I downloaded a copy of Autodesk 3D Studio for DOS from 1990-1993( for reference) to see what renders of that era looked like. I tried version 3 (1993) first and then version 2 (1992) second.
I noticed that the versions 1 and 2 renders looked very different than version 3’s. I discovered that this was due to gamma correction being on by default in version 3 which gives the renders a very different quality (a more modern quality, which I’m trying to avoid). I turned off the gamma correction in version 3 and it’s renders then looked exactly like version 1 and 2’s renders (older looking , which is a good thing in my case).
So- how can I turn off or at least reduce the amount of gamma correction in Unreal?
You probably don’t want to turn it off, unless you re-do all of your lighting/emissives to be <= 1.0. Otherwise, a simple Linear to sRGB gamma correction should suffice, which you can do in a Post-Process Material set to “Replace Tonemapper.” This will remove all bloom, exposure, and color grading controls… but this might be okay for your purposes.
Make a new Post-Process Material, set it to “Replace Tonemapping”, and then place a SceneTexture node with Post-Process Input 0 as the type. Connecting this directly to Emissive should give you the scene-referred linear image, which may be usable for you if your values don’t go beyond 0 - 1. Otherwise, a super simple gamma correction of a 2.2 power of the Post-Process Input should suffice, but there is a more accurate method of lin2sRGB that retains the linear toe near black if you need it.
Thanks again! I just have to ask, does this do anything different than/beyond just removing the tonemapper (ShowFlag.ToneMapper 0) and disabling all of the post process effects in project settings? And about removing the gamma correction completely (if this becomes necessary); will it involve modifying the source code? (if so how?)
I don’t remember exactly what it disables, but a lot of the effects are done during the same pass as the tonemapper so color grading and exposure are for sure disabled when you replace it through the Post-Process Volume. Exposure and Scene Color Tint is a simple multiplication so you could add them back in the material if need be. This wouldn’t require any code changes, although you could update the TonemappingCommon shader to make it a native feature if the editor doesn’t support it already. You might want to search in the console variables if you haven’t yet and make sure there isn’t any other options for tonemapping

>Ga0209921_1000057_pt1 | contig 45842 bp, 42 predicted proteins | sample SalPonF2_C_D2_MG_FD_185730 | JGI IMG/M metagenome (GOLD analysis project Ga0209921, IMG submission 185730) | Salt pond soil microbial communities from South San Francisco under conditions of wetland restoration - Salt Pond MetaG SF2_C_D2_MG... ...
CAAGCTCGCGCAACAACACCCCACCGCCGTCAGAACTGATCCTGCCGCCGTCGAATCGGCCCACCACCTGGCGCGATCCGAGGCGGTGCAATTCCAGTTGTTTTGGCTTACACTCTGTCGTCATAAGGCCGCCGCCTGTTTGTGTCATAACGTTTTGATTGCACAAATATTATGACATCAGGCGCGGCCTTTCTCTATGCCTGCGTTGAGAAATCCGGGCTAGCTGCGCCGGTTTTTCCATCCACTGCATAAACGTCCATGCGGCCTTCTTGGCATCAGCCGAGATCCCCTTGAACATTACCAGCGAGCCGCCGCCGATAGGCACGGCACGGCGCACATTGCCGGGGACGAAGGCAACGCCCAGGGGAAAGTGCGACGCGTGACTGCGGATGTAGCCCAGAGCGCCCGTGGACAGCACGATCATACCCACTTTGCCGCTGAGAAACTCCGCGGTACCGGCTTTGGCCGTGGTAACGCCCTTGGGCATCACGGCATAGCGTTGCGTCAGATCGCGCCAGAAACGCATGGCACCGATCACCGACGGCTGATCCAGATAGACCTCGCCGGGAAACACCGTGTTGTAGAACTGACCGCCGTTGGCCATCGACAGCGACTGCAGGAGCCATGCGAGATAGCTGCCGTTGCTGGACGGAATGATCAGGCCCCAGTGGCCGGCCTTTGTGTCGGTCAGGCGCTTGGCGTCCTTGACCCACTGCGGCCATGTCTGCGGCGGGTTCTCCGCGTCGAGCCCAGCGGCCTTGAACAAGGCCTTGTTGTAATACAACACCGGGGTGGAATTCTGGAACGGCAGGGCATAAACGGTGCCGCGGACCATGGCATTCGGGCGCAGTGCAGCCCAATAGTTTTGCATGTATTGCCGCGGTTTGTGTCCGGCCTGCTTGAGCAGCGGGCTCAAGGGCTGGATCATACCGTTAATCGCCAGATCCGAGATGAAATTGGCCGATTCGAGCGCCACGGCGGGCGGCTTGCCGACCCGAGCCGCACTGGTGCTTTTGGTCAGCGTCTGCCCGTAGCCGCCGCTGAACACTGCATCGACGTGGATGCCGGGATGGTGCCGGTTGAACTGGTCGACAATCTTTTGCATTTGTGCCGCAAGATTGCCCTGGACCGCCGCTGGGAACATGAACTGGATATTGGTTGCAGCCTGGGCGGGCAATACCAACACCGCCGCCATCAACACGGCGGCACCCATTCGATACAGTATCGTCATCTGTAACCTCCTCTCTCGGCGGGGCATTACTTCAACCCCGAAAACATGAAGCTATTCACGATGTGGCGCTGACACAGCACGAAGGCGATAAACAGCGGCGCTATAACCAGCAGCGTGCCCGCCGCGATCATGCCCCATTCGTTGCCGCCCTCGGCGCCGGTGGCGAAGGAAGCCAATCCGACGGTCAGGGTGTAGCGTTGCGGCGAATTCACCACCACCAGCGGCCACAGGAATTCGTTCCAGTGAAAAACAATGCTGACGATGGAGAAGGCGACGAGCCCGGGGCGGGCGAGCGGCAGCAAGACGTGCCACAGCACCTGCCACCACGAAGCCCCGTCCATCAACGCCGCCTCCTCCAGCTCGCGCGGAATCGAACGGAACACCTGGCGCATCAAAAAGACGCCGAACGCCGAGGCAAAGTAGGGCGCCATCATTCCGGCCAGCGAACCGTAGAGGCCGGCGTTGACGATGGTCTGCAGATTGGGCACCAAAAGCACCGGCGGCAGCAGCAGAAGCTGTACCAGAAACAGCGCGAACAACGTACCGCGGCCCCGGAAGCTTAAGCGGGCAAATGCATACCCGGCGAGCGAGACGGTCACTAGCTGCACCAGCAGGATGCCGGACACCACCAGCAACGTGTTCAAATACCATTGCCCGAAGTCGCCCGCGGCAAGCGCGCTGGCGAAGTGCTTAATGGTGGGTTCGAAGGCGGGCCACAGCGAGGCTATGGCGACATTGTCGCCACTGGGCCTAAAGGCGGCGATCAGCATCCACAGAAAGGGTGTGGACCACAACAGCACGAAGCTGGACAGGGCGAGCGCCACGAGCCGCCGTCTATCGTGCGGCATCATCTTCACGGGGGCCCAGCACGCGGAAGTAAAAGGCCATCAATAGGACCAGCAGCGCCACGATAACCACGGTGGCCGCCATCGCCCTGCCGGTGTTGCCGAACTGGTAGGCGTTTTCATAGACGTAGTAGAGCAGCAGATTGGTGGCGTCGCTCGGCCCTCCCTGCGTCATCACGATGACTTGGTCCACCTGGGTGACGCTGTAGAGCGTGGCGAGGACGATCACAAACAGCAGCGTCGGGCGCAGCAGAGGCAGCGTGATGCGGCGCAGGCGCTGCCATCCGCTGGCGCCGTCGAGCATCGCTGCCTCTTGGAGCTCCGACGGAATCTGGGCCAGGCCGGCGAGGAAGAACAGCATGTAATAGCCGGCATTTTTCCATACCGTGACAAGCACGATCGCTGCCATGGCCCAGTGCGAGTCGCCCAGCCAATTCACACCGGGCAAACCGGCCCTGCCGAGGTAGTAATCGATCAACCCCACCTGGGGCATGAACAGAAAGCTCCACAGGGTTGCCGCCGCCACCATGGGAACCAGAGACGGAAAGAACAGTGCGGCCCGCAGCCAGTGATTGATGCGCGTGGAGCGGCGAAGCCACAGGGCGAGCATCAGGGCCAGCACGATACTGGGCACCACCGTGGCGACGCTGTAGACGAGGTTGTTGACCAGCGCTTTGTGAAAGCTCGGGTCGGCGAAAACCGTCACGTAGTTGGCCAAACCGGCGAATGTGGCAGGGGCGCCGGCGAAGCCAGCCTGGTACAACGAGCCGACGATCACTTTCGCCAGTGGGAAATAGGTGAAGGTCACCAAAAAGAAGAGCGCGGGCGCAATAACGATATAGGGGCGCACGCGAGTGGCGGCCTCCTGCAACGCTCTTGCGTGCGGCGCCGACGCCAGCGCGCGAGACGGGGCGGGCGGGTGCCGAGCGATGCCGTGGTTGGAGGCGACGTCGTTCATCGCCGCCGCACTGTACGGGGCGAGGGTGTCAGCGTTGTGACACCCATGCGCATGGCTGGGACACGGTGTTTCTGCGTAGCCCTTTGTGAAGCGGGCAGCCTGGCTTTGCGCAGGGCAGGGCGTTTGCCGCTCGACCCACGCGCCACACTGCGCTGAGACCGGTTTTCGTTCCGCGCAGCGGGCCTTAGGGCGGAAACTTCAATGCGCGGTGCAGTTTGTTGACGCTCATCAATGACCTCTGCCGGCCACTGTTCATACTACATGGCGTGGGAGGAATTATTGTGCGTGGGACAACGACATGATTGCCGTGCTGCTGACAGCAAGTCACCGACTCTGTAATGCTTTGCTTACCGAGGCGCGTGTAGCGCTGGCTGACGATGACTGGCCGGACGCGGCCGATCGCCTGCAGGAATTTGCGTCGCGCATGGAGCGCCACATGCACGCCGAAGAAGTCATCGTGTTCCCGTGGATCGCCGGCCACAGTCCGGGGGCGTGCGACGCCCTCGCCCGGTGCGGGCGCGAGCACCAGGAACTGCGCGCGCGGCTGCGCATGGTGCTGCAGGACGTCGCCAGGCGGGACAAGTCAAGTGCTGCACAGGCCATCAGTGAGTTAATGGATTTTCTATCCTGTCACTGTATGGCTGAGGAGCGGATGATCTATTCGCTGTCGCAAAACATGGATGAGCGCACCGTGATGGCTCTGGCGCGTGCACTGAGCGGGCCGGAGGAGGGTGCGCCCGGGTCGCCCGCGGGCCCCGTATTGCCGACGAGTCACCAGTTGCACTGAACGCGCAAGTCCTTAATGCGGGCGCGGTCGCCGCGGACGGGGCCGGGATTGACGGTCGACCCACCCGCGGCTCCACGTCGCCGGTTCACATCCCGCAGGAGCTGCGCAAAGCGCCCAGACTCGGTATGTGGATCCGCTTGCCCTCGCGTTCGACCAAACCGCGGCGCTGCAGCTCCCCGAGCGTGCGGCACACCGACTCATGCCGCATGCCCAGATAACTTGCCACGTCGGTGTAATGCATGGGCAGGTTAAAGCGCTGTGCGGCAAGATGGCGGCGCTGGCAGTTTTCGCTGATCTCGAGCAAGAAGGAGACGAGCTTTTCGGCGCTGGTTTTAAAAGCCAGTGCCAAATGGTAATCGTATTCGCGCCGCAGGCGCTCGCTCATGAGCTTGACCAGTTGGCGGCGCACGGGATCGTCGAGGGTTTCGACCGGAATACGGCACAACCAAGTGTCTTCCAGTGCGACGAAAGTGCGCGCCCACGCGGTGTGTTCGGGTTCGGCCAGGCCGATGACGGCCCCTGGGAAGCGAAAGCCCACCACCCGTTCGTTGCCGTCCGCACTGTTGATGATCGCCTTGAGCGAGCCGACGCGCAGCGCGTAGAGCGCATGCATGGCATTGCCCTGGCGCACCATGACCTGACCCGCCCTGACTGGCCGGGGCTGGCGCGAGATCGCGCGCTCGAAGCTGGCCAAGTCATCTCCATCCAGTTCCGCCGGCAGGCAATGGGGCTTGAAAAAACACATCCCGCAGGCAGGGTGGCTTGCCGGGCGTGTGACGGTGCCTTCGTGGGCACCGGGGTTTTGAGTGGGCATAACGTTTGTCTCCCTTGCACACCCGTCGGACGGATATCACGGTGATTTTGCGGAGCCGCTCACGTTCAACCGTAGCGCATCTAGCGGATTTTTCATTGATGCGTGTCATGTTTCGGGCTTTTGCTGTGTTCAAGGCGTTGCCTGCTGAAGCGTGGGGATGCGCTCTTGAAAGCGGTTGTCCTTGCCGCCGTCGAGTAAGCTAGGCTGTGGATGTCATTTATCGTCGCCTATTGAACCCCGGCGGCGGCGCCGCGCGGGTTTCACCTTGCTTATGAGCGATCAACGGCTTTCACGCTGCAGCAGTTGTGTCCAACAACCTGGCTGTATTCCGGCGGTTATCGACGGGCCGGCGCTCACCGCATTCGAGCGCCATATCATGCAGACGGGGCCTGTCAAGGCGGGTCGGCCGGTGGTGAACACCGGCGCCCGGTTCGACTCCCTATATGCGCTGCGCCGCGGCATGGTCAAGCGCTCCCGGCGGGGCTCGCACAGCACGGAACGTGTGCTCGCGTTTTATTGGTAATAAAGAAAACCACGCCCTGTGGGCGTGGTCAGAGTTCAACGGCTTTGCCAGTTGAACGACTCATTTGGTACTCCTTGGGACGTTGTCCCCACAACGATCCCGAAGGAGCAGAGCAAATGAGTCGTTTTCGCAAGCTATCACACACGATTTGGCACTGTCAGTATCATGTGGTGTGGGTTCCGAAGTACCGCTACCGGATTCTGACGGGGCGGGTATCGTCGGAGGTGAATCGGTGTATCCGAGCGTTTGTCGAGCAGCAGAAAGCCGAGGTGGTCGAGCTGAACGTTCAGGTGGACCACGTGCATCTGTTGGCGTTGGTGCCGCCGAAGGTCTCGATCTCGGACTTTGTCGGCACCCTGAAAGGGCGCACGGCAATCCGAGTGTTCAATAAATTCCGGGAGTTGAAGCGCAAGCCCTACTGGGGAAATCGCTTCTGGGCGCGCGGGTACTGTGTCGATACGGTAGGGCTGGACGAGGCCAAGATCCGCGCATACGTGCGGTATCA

How would I make a post process material with exposure or scene color? When I disabled the gamma with a post process material like said (which worked great, thanks!) the scene far looks too dark. I tried increasing the skylight to remedy this, but then everything looks overexposed.
Well since you’re making a game based on the 90’s visual style, lighting wasn’t done in a scene-referred linear space so if you keep the scene within 0 - 1, with lights going over where necessary, you should get a similar style with the tonemapping off. To add exposure back in, you would multiply the scene color by a desired value. You probably need to keep the simple gamma correction just to prevent things from being completely crushed.
There are some misunderstandings here. First, what @tapirtoon is calling “gamma correction” and wants to disable is usually called “linear rendering”. It means all color operations (including lighting) are done in linear color space. The sRGB flag in textures tells the GPU the texture contains data in sRGB color space, so the data needs to be converted to linear before being used.
Converting from sRGB to linear and vice-versa is done using a “gamma curve”. Converting from linear to sRGB “brightens” the image and from sRGB to linear “darkens” it. Monitor displays are made to expect sRGB inputs, so the linear framebuffer must be “corrected” into sRGB before being displayed. This is what the tonemapper does.
If you disable the tonemapper by a simple pass-through post-process material, what you get is the raw linear framebuffer (which looks darker).
Before linear rendering came to be, renderers did all the operations using sRGB color values. CG adopted linear rendering in the early 90’s, but video games kept using “gamma-space” rendering all the way until the PS3/X360 generation, when consumer GPUs became capable of linear rendering. This is why it was so hard to get realistic looking lighting and textures in PS2-era games and earlier: blending sRGB values together would often result in over/under exposed colors.
You cannot disable linear rendering in UE4 without hacking all over the place, but I think you can trick it into using sRGB values as if they were linear all the way. If you apply a linear->sRGB conversion curve into all your color values before feeding then into UE4’s materials, and use a pass-through tonemapper, you should get what you want. You have to ensure your albedo textures contain sRGB values but disable the sRGB flag so UE4 won’t convert them, then in all your color pickers (lights, materials, etc) you copy the hex values from the “sRGB” box into the “linear” box.
That’s exactly what happens when you don’t use linear-space rendering. Welcome to the 90s!
Like I said, before, I downloaded the 3D Studio for DOS and am test rendering my scenes in it before bringing all the textures/geometry in Unreal. And the scenes in 3D studio definitely aren’t that overexposed.
Sorry, I’m having technical difficulties at the moment, but I will post pictures of the scenes from 3D Studio and Unreal when I get the chance (probably in a few days). It should be easier for to understand what exactly is wrong